Graham's resignation, which comes after only 14 months on the job, comes at a crucial time for the city-owned nonprofit agency, which has been trying to shift its attention from downtown redevelopment projects to infrastructure improvements in outlying neighborhoods.
Lori Young, the agency's administrative services manager, said she has already been working with Graham and other staff members on a transition plan.
"We are hopeful to have an interim team in place in the near future, and a permanent replacement within six months," she said.
Mayor-Elect Kevin Faulconer praised Graham as a "force for positive change" and said he looks forward to working with the agency "to continue the mission of creating vibrant, sustainable and thriving San Diego neighborhoods."
But Graham's departure could bolster the voices of the agency's critics, who have long complained that it is too tied to downtown developers.
Civic San Diego was created as a merger of the Centre City Development Corp. (CCDC) and Southeastern Economic Development Corp. (SEDC), which were in charge of allotting and distributing state funding for local redevelopment projects, ranging from affordable housing to Petco Park and the Convention Center.
When Graham -- previously director of real estate economics for the Guidant Group -- joined CCDC as vice president for redevelopment in 2007, it was on the verge of tumultuous changes.
In 2008, the agency was racked with scandal when it was discovered that then-president Nancy Graham (unrelated to Jeff) had not reported $3.5 million of income on her financial statements, prompting her resignation. The post remained vacant until Graham was appointed to it four years later.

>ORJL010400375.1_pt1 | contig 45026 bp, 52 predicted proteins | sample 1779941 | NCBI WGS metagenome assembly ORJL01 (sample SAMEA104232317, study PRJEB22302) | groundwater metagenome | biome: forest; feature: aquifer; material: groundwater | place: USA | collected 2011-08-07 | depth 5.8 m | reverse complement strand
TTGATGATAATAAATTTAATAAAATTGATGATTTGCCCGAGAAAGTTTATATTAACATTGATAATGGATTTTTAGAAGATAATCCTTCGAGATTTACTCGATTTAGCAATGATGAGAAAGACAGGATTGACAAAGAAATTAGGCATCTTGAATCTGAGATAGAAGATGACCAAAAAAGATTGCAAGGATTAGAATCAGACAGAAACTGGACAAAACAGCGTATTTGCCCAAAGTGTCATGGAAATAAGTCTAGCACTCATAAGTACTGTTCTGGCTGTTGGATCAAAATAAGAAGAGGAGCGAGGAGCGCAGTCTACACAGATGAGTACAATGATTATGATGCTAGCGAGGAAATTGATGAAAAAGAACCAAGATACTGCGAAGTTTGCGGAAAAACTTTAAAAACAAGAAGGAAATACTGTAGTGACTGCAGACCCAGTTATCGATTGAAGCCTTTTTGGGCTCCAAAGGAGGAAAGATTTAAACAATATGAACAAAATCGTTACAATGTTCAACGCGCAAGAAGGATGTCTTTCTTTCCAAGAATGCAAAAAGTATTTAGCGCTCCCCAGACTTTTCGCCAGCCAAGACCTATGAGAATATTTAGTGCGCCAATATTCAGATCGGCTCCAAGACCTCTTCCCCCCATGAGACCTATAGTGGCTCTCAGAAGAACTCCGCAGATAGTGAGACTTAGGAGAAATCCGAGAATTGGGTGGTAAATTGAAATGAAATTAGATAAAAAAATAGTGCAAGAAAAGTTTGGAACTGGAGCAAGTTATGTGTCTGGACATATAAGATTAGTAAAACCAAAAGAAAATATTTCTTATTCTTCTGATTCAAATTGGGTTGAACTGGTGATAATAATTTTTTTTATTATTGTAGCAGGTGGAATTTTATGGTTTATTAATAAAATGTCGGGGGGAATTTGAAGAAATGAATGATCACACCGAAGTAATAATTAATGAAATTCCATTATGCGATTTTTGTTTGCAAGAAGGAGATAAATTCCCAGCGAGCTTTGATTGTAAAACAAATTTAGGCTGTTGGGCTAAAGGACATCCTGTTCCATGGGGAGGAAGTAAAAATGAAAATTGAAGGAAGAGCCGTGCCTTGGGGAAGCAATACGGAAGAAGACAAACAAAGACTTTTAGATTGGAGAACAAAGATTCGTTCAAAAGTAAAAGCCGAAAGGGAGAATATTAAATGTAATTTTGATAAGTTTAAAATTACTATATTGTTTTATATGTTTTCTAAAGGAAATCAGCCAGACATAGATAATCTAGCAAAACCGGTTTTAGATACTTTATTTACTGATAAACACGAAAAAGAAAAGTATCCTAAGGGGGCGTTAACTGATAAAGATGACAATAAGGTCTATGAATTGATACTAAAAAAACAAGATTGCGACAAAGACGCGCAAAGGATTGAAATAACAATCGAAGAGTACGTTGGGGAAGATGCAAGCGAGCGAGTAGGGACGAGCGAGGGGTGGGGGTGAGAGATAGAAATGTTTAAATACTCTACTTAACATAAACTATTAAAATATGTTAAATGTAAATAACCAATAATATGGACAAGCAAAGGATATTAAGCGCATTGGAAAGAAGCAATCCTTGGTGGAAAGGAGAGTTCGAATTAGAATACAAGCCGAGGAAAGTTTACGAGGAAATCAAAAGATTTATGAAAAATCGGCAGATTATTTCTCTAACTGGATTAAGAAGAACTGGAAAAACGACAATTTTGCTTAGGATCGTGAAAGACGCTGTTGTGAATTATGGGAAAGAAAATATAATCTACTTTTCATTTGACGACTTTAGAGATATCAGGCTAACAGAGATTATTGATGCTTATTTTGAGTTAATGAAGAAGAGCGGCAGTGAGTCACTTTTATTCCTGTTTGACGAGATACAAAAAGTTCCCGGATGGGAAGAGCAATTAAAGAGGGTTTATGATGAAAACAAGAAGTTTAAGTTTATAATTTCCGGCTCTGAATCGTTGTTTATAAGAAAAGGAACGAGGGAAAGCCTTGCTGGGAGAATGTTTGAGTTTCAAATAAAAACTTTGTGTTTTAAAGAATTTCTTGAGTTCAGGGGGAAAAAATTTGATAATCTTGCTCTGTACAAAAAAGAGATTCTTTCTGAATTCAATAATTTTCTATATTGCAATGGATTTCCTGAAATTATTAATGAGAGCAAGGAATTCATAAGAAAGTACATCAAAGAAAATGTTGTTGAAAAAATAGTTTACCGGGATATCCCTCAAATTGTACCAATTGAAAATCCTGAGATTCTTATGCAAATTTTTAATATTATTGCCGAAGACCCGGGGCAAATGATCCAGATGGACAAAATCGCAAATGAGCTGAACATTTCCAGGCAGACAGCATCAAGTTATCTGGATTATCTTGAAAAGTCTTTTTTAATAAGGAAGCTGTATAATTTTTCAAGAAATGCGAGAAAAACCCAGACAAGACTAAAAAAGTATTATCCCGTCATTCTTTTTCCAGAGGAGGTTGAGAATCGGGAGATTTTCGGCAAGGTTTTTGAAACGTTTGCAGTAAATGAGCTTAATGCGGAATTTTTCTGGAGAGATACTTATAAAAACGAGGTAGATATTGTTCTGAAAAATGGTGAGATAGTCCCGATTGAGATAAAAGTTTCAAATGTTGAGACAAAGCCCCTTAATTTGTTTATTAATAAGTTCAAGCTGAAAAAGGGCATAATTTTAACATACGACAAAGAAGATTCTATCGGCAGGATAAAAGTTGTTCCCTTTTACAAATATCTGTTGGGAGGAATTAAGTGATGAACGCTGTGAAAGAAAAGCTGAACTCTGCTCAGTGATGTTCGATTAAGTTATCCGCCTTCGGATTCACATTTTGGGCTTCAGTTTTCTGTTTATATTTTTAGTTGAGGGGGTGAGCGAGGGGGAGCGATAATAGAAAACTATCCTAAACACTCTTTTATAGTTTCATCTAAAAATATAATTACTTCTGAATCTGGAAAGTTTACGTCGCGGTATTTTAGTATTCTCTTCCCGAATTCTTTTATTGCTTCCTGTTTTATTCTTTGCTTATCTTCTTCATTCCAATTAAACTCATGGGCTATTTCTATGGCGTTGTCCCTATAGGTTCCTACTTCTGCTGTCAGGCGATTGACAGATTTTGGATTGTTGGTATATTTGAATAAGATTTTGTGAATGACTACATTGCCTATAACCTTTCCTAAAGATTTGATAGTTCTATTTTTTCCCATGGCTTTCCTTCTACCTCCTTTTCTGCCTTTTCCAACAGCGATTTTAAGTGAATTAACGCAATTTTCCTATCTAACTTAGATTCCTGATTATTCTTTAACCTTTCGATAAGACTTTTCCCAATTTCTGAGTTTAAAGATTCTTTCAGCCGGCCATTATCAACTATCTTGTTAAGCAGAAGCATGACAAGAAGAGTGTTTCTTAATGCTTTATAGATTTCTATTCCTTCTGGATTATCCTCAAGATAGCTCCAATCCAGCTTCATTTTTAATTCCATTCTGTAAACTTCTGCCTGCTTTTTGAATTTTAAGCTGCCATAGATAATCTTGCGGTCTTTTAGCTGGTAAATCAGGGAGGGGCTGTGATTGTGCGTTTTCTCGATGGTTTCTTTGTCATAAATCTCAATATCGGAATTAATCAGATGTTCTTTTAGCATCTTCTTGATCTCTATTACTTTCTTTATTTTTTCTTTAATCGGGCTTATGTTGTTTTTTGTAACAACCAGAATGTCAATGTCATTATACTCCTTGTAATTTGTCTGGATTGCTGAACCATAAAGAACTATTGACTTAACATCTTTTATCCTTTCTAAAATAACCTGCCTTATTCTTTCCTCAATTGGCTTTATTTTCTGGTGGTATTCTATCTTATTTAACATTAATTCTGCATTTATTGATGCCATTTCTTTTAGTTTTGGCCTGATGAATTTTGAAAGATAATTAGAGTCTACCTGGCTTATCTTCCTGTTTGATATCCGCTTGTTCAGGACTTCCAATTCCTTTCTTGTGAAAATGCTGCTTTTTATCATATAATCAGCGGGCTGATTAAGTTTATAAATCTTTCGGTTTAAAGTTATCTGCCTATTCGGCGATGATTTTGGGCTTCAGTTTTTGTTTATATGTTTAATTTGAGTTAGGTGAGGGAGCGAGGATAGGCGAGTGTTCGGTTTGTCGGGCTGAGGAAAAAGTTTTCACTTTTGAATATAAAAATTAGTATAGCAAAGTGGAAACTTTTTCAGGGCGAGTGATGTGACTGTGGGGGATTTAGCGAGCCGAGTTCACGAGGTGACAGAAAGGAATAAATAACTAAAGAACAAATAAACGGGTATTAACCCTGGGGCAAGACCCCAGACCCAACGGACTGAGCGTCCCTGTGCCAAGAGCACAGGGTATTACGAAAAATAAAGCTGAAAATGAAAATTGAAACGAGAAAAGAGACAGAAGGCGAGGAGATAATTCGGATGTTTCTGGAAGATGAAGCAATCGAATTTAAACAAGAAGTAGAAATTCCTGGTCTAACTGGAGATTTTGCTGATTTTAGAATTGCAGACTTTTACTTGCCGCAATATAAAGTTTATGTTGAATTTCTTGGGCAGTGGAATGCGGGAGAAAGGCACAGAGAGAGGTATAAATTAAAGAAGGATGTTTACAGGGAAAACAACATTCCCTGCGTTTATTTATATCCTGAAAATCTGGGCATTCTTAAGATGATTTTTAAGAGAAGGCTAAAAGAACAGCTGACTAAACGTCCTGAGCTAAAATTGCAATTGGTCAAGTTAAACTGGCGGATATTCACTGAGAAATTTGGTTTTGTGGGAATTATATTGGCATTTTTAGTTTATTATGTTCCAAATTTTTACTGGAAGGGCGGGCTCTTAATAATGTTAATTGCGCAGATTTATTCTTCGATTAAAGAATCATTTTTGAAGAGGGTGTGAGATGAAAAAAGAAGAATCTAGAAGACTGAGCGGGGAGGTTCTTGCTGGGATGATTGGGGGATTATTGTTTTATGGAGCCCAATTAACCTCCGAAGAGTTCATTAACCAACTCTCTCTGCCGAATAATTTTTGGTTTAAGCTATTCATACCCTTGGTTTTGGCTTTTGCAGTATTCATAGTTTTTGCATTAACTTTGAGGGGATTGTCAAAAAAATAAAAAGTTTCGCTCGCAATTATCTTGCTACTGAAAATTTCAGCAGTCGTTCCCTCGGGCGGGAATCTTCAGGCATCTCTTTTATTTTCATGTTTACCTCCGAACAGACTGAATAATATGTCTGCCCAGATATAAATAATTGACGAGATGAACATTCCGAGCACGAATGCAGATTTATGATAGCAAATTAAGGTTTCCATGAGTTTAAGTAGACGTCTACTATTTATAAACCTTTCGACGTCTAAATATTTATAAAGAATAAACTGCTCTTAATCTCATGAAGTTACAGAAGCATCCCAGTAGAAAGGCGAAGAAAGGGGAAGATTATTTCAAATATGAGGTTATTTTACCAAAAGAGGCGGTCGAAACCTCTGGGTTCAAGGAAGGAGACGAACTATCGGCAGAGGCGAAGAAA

In the meantime, Gov. Jerry Brown announced he was putting an end to the state redevelopment program that had provided the agency with its funding, putting an end to CCDC, SEDC and similar agencies throughout the state once they were finished funding projects in their pipeline.
When Graham was named to head the agency in October 2012, however, he was encouraged by then-Mayor Jerry Sanders and other civic leaders to take the agency in another direction: seeking new ways of funding developments beyond downtown.
Over the past year, Graham has suggested using state and federal redevelopment grants, regional transportation funds and investments from financial institutions to spur development in neighborhoods such as City Heights, Logan Heights, Encanto and San Ysidro.
The Downtown San Diego Partnership last October gave him an award for his "well-deserved reputation for coming up with bold and thoughtful financing strategies to help make big projects happen."
Critics say that Graham's ideas for Civic San Diego might duplicate or conflict with the planning and permitting work already done by the city's newly reinvigorated Planning Department and Development Services Department and might also lack the accountability of those public agencies.
When Graham aired his proposal before the City Council last year, Councilmember David Alvarez stressed that he wanted to make sure the agency would be "accountable to each and every neighborhood in the city."
On the other hand, a white paper from the Urban Land Institute said Civic San Diego, with its focus on securing public and private funds for development projects, could complement the planning work being conducted by City Hall, as long as the agencies all work collaboratively.